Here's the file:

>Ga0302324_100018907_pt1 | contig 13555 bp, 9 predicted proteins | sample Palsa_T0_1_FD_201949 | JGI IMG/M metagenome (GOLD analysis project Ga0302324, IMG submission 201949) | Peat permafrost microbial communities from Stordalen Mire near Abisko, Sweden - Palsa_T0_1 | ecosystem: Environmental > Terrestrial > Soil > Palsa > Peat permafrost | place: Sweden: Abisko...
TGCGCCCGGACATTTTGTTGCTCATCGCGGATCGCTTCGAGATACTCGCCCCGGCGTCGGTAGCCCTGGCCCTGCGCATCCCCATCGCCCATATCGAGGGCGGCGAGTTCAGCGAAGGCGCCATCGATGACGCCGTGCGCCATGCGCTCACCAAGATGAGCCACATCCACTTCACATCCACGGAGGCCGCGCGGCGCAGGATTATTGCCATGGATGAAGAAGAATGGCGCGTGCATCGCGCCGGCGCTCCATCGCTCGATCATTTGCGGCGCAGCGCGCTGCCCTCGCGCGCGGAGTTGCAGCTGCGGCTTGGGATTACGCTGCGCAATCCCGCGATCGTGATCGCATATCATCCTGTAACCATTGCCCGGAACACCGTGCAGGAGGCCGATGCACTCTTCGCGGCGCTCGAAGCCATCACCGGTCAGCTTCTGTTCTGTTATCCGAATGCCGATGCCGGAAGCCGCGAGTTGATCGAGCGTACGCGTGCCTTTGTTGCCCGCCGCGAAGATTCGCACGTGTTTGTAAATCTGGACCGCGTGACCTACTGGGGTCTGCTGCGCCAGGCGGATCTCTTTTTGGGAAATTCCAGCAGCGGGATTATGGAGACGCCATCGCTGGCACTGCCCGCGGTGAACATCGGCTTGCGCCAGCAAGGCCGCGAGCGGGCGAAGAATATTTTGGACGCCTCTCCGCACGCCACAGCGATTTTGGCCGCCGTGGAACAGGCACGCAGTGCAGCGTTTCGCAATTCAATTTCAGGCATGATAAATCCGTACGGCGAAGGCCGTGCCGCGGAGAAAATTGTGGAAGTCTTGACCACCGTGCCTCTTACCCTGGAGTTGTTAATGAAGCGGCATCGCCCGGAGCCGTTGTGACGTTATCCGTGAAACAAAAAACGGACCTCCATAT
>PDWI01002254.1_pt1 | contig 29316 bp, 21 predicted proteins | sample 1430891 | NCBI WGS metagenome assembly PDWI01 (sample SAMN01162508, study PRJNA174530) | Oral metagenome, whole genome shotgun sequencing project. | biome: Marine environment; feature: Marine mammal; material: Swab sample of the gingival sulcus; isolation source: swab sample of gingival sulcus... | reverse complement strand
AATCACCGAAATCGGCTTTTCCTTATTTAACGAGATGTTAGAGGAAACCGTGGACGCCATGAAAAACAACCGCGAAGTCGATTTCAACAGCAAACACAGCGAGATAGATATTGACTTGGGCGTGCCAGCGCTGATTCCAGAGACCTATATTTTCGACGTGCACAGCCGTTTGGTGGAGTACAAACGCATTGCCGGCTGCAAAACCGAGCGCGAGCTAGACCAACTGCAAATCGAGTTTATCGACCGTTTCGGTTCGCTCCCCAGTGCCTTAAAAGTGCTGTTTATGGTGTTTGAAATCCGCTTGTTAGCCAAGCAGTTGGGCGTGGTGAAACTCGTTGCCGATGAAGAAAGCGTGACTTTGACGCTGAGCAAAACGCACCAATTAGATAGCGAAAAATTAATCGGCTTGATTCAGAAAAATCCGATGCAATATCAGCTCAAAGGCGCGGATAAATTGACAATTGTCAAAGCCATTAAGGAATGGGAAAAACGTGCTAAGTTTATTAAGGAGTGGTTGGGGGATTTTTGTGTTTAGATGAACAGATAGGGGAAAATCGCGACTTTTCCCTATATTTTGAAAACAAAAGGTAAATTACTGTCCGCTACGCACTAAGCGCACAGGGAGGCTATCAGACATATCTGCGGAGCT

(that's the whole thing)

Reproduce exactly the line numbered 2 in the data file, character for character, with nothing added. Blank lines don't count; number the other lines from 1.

TGCGCCCGGACATTTTGTTGCTCATCGCGGATCGCTTCGAGATACTCGCCCCGGCGTCGGTAGCCCTGGCCCTGCGCATCCCCATCGCCCATATCGAGGGCGGCGAGTTCAGCGAAGGCGCCATCGATGACGCCGTGCGCCATGCGCTCACCAAGATGAGCCACATCCACTTCACATCCACGGAGGCCGCGCGGCGCAGGATTATTGCCATGGATGAAGAAGAATGGCGCGTGCATCGCGCCGGCGCTCCATCGCTCGATCATTTGCGGCGCAGCGCGCTGCCCTCGCGCGCGGAGTTGCAGCTGCGGCTTGGGATTACGCTGCGCAATCCCGCGATCGTGATCGCATATCATCCTGTAACCATTGCCCGGAACACCGTGCAGGAGGCCGATGCACTCTTCGCGGCGCTCGAAGCCATCACCGGTCAGCTTCTGTTCTGTTATCCGAATGCCGATGCCGGAAGCCGCGAGTTGATCGAGCGTACGCGTGCCTTTGTTGCCCGCCGCGAAGATTCGCACGTGTTTGTAAATCTGGACCGCGTGACCTACTGGGGTCTGCTGCGCCAGGCGGATCTCTTTTTGGGAAATTCCAGCAGCGGGATTATGGAGACGCCATCGCTGGCACTGCCCGCGGTGAACATCGGCTTGCGCCAGCAAGGCCGCGAGCGGGCGAAGAATATTTTGGACGCCTCTCCGCACGCCACAGCGATTTTGGCCGCCGTGGAACAGGCACGCAGTGCAGCGTTTCGCAATTCAATTTCAGGCATGATAAATCCGTACGGCGAAGGCCGTGCCGCGGAGAAAATTGTGGAAGTCTTGACCACCGTGCCTCTTACCCTGGAGTTGTTAATGAAGCGGCATCGCCCGGAGCCGTTGTGACGTTATCCGTGAAACAAAAAACGGACCTCCATAT